I’m delighted to announce that Mary Kay Vyskocil (left), a member of the Center’s advisory board, has been named to the short list of candidates for an upcoming vacancy on New York’s Court of Appeals. The New York State Commission on Judicial Nomination selected her, along with six other candidates, for inclusion on the short list; Governor Andrew Cuomo must choose his nominee to high court from among these candidates. Vyskocil is a graduate of St. John’s Law and a partner at Simpson Thacher. Congratulations!
This January, Oxford University Press will release “Buddhism in Mongolian History, Culture and Society” edited by Vesna A. Wallace (University of California, Santa Barbara). The publisher’s description follows:
Buddhism in Mongolian History, Culture, and Society explores the unique elements of Mongolian Buddhism while challenging its stereotyped image as a mere replica of Tibetan Buddhism. Vesna A. Wallace brings together an interdisciplinary group of leading scholars to explore the interaction between the Mongolian indigenous culture and Buddhism, the features that Buddhism acquired through its adaptation to the Mongolian cultural sphere, and the ways Mongols have constructed their Buddhist identity. The contributors explore the ways that Buddhism retained unique Mongolian features through Qing and Mongol support, and bring to light the ways in which Mongolian Buddhists saw Buddhism as inseparable from “Mongolness.” They show that by being greatly supported by Mongol and Qing empires, suppressed by the communist governments, and experiencing revitalization facilitated by democratization and the challenges posed by modernity, Buddhism underwent a series of transformations while retaining unique Mongolian features.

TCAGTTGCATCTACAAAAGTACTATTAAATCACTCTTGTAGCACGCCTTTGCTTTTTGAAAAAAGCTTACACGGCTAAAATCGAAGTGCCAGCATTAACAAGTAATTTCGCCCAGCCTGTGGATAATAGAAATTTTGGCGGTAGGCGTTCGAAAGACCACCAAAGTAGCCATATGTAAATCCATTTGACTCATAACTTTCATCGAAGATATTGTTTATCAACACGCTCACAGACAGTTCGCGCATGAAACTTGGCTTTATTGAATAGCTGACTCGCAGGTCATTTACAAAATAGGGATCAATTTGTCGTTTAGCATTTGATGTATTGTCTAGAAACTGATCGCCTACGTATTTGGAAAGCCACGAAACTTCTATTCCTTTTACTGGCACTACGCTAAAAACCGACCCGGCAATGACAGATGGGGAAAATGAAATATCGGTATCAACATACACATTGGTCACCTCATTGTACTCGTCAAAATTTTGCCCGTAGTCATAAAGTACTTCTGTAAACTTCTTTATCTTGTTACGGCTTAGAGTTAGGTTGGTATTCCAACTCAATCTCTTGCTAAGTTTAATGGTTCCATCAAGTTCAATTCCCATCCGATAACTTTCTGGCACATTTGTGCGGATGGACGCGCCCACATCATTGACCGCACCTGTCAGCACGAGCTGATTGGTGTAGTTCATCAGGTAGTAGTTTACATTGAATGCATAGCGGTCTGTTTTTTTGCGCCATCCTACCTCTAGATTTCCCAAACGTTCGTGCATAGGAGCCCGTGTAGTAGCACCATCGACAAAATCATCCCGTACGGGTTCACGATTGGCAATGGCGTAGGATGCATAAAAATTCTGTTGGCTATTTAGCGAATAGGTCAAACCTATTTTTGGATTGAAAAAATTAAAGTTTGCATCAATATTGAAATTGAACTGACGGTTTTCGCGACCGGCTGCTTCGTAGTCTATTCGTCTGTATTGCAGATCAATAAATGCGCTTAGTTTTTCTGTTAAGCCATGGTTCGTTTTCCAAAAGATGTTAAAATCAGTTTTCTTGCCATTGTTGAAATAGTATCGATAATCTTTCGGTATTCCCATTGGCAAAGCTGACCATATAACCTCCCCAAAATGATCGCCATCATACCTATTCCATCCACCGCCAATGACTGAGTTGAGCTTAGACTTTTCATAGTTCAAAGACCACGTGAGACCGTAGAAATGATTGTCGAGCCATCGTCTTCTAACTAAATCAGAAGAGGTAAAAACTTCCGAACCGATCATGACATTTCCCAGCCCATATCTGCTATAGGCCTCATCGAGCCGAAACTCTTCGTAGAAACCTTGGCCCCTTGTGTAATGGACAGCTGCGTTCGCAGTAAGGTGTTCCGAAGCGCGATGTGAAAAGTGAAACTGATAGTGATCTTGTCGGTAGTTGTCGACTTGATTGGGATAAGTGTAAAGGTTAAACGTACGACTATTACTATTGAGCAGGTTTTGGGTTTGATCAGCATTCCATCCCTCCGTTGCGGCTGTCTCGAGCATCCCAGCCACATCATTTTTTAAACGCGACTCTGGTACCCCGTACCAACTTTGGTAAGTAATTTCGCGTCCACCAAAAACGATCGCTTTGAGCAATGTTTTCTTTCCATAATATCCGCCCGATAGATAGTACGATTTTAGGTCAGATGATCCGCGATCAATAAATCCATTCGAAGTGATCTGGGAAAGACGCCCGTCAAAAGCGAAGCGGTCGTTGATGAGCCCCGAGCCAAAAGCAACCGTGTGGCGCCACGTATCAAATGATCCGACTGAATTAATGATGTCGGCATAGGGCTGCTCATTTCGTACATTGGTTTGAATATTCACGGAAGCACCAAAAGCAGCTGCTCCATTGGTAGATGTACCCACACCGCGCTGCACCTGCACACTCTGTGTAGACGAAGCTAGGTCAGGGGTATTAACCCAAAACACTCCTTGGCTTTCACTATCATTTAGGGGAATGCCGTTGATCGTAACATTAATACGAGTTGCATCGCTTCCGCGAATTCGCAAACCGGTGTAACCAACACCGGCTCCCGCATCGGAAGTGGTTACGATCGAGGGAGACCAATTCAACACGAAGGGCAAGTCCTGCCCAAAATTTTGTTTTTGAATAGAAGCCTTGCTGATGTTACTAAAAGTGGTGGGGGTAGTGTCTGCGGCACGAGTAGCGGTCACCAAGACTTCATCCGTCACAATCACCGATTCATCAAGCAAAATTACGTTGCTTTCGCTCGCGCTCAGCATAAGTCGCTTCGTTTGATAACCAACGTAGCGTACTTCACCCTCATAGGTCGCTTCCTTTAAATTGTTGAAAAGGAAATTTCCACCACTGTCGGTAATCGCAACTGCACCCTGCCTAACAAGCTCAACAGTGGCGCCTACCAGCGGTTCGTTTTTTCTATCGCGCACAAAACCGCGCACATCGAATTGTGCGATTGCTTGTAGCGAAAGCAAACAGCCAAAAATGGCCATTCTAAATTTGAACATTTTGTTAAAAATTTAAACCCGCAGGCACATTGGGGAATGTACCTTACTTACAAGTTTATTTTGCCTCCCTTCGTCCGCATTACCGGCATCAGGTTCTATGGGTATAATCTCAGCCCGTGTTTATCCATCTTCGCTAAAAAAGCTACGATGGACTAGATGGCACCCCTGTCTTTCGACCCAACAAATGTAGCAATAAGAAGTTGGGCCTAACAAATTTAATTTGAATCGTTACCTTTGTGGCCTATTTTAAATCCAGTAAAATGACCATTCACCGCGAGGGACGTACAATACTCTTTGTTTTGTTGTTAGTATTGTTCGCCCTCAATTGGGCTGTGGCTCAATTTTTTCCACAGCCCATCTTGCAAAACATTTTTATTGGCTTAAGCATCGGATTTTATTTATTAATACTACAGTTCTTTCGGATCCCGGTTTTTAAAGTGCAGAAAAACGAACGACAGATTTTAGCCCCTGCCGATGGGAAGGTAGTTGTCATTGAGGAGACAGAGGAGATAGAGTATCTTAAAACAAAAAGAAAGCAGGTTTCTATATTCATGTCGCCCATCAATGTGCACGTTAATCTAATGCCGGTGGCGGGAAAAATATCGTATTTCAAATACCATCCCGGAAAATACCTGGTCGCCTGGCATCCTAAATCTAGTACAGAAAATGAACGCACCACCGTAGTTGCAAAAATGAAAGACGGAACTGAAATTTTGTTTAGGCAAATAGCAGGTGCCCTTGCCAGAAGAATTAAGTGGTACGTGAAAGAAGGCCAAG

The book covers historical events, social and political conditions, and influential personages in Mongolian Buddhism from the sixteenth century to the present, and addresses the artistic and literary expressions of Mongolian Buddhism and various Mongolian Buddhist practices and beliefs.
This January, Routledge Press will release “Sufism and Politics in Morocco: Activism and Dissent” by Abdelilah Bouasria (George Mason University). The publisher’s description follows:
Presenting a political history and sociology of Moroccan Sufism from colonialism to the modern day, this book studies the Sufi model of Master and Disciple in relation to social and political life, comparing the different eras of acquiescent versus dissident Sufism.
This comparative fieldwork study offers new perspectives on the connection between the monarchy and mystic realms with a specific coverage of the Boutchichi order and Abdessalam Yassine’s Al Adl Wal Ihsane, examining the myth of apolitical Sufism throughout the Middle East and North Africa. Drawing on Michel Foucault and James Scott, this book fuses thinking about the political dimension of Sufism, a “hidden transcript,” involving power struggles, patronage and justice and its esoteric spiritual ethics of care.
Addressing the lacuna in English language literature on the Boutchichi Sufi order in Morocco, this book will be of interest to students and scholars of Islamic Studies, Comparative Politics and the MENA region.